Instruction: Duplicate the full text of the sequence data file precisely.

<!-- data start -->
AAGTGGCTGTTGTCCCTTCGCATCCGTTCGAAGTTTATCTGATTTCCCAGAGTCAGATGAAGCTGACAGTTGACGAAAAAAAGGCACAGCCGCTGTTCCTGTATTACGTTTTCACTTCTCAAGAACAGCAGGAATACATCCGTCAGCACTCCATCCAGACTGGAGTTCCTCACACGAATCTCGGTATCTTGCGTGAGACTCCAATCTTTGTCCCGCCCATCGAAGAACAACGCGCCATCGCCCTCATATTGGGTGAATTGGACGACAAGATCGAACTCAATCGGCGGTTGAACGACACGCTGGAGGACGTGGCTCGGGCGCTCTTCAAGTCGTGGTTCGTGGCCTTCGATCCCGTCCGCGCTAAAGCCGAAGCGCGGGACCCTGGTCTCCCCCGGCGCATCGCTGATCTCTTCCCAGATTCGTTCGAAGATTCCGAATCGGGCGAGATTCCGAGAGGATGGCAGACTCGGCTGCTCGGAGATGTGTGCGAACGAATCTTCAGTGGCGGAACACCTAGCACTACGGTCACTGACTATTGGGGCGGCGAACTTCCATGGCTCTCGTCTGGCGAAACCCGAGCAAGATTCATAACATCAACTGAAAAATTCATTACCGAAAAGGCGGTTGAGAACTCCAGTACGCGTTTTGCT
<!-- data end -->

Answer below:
AAGTGGCTGTTGTCCCTTCGCATCCGTTCGAAGTTTATCTGATTTCCCAGAGTCAGATGAAGCTGACAGTTGACGAAAAAAAGGCACAGCCGCTGTTCCTGTATTACGTTTTCACTTCTCAAGAACAGCAGGAATACATCCGTCAGCACTCCATCCAGACTGGAGTTCCTCACACGAATCTCGGTATCTTGCGTGAGACTCCAATCTTTGTCCCGCCCATCGAAGAACAACGCGCCATCGCCCTCATATTGGGTGAATTGGACGACAAGATCGAACTCAATCGGCGGTTGAACGACACGCTGGAGGACGTGGCTCGGGCGCTCTTCAAGTCGTGGTTCGTGGCCTTCGATCCCGTCCGCGCTAAAGCCGAAGCGCGGGACCCTGGTCTCCCCCGGCGCATCGCTGATCTCTTCCCAGATTCGTTCGAAGATTCCGAATCGGGCGAGATTCCGAGAGGATGGCAGACTCGGCTGCTCGGAGATGTGTGCGAACGAATCTTCAGTGGCGGAACACCTAGCACTACGGTCACTGACTATTGGGGCGGCGAACTTCCATGGCTCTCGTCTGGCGAAACCCGAGCAAGATTCATAACATCAACTGAAAAATTCATTACCGAAAAGGCGGTTGAGAACTCCAGTACGCGTTTTGCT